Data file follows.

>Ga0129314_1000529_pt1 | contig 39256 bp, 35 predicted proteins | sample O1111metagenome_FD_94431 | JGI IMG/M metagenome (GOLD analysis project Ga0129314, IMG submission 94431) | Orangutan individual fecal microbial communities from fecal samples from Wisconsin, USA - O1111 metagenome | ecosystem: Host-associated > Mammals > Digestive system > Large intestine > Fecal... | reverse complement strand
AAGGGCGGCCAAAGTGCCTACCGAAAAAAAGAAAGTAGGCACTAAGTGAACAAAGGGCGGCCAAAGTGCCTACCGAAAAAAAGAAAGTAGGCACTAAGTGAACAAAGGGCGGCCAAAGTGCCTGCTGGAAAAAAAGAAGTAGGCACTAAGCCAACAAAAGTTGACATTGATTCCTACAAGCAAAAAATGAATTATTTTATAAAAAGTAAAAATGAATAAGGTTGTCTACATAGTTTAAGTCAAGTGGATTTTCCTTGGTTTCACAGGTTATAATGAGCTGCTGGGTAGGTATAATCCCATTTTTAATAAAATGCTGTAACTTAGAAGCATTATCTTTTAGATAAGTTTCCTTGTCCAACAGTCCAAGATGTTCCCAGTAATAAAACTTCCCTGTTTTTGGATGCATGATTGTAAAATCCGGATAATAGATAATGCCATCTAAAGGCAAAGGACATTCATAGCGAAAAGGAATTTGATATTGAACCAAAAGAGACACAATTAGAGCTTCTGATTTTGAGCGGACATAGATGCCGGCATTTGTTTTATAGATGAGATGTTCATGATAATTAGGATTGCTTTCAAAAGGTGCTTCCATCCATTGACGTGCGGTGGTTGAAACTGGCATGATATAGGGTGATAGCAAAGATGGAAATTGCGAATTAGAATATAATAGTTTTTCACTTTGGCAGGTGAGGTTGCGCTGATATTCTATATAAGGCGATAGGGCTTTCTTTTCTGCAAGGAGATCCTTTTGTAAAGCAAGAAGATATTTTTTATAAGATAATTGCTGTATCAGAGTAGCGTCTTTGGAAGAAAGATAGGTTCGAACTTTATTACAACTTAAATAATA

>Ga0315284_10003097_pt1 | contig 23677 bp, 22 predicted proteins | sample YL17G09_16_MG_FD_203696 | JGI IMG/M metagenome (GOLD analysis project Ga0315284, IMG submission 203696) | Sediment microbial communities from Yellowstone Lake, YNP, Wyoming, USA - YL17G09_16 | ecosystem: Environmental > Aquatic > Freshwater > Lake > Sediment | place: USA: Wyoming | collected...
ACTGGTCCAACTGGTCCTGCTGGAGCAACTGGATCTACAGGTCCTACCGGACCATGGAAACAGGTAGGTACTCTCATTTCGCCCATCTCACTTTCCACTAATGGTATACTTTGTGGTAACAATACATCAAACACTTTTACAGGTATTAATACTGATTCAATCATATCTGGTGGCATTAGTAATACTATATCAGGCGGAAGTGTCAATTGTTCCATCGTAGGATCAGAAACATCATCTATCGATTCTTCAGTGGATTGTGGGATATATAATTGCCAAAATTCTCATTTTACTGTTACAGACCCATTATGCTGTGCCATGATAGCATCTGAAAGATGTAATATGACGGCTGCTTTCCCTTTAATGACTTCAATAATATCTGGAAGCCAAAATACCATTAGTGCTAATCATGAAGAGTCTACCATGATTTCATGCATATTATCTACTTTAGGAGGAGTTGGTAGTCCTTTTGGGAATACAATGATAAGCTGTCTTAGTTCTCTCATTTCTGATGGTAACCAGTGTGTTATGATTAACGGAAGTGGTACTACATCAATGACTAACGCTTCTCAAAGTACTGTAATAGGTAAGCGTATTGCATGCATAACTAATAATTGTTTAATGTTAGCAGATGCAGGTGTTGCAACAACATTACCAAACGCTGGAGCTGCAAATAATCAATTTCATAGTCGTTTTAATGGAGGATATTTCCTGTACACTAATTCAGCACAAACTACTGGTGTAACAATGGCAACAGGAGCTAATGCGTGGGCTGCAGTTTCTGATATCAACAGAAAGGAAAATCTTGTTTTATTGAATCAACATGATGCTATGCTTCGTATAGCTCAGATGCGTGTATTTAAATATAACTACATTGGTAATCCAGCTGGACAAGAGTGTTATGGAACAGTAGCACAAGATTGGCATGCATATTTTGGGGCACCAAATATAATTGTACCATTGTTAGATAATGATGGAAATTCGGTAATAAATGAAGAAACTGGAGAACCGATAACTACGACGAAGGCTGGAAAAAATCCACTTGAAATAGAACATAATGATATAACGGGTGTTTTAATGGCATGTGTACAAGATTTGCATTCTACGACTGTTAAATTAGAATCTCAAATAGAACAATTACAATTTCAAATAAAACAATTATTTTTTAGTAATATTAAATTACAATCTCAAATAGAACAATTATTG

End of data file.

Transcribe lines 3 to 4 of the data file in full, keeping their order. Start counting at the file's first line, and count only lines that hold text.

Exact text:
>Ga0315284_10003097_pt1 | contig 23677 bp, 22 predicted proteins | sample YL17G09_16_MG_FD_203696 | JGI IMG/M metagenome (GOLD analysis project Ga0315284, IMG submission 203696) | Sediment microbial communities from Yellowstone Lake, YNP, Wyoming, USA - YL17G09_16 | ecosystem: Environmental > Aquatic > Freshwater > Lake > Sediment | place: USA: Wyoming | collected...
ACTGGTCCAACTGGTCCTGCTGGAGCAACTGGATCTACAGGTCCTACCGGACCATGGAAACAGGTAGGTACTCTCATTTCGCCCATCTCACTTTCCACTAATGGTATACTTTGTGGTAACAATACATCAAACACTTTTACAGGTATTAATACTGATTCAATCATATCTGGTGGCATTAGTAATACTATATCAGGCGGAAGTGTCAATTGTTCCATCGTAGGATCAGAAACATCATCTATCGATTCTTCAGTGGATTGTGGGATATATAATTGCCAAAATTCTCATTTTACTGTTACAGACCCATTATGCTGTGCCATGATAGCATCTGAAAGATGTAATATGACGGCTGCTTTCCCTTTAATGACTTCAATAATATCTGGAAGCCAAAATACCATTAGTGCTAATCATGAAGAGTCTACCATGATTTCATGCATATTATCTACTTTAGGAGGAGTTGGTAGTCCTTTTGGGAATACAATGATAAGCTGTCTTAGTTCTCTCATTTCTGATGGTAACCAGTGTGTTATGATTAACGGAAGTGGTACTACATCAATGACTAACGCTTCTCAAAGTACTGTAATAGGTAAGCGTATTGCATGCATAACTAATAATTGTTTAATGTTAGCAGATGCAGGTGTTGCAACAACATTACCAAACGCTGGAGCTGCAAATAATCAATTTCATAGTCGTTTTAATGGAGGATATTTCCTGTACACTAATTCAGCACAAACTACTGGTGTAACAATGGCAACAGGAGCTAATGCGTGGGCTGCAGTTTCTGATATCAACAGAAAGGAAAATCTTGTTTTATTGAATCAACATGATGCTATGCTTCGTATAGCTCAGATGCGTGTATTTAAATATAACTACATTGGTAATCCAGCTGGACAAGAGTGTTATGGAACAGTAGCACAAGATTGGCATGCATATTTTGGGGCACCAAATATAATTGTACCATTGTTAGATAATGATGGAAATTCGGTAATAAATGAAGAAACTGGAGAACCGATAACTACGACGAAGGCTGGAAAAAATCCACTTGAAATAGAACATAATGATATAACGGGTGTTTTAATGGCATGTGTACAAGATTTGCATTCTACGACTGTTAAATTAGAATCTCAAATAGAACAATTACAATTTCAAATAAAACAATTATTTTTTAGTAATATTAAATTACAATCTCAAATAGAACAATTATTG